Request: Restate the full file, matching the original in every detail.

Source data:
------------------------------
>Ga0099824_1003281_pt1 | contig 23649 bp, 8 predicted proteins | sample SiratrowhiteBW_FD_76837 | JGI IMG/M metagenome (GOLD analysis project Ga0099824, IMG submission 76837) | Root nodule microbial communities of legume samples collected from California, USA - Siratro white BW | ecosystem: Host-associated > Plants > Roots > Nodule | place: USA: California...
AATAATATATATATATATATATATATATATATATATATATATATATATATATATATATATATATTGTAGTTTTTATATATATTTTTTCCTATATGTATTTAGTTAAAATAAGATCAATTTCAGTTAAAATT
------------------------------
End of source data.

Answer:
>Ga0099824_1003281_pt1 | contig 23649 bp, 8 predicted proteins | sample SiratrowhiteBW_FD_76837 | JGI IMG/M metagenome (GOLD analysis project Ga0099824, IMG submission 76837) | Root nodule microbial communities of legume samples collected from California, USA - Siratro white BW | ecosystem: Host-associated > Plants > Roots > Nodule | place: USA: California...
AATAATATATATATATATATATATATATATATATATATATATATATATATATATATATATATATTGTAGTTTTTATATATATTTTTTCCTATATGTATTTAGTTAAAATAAGATCAATTTCAGTTAAAATT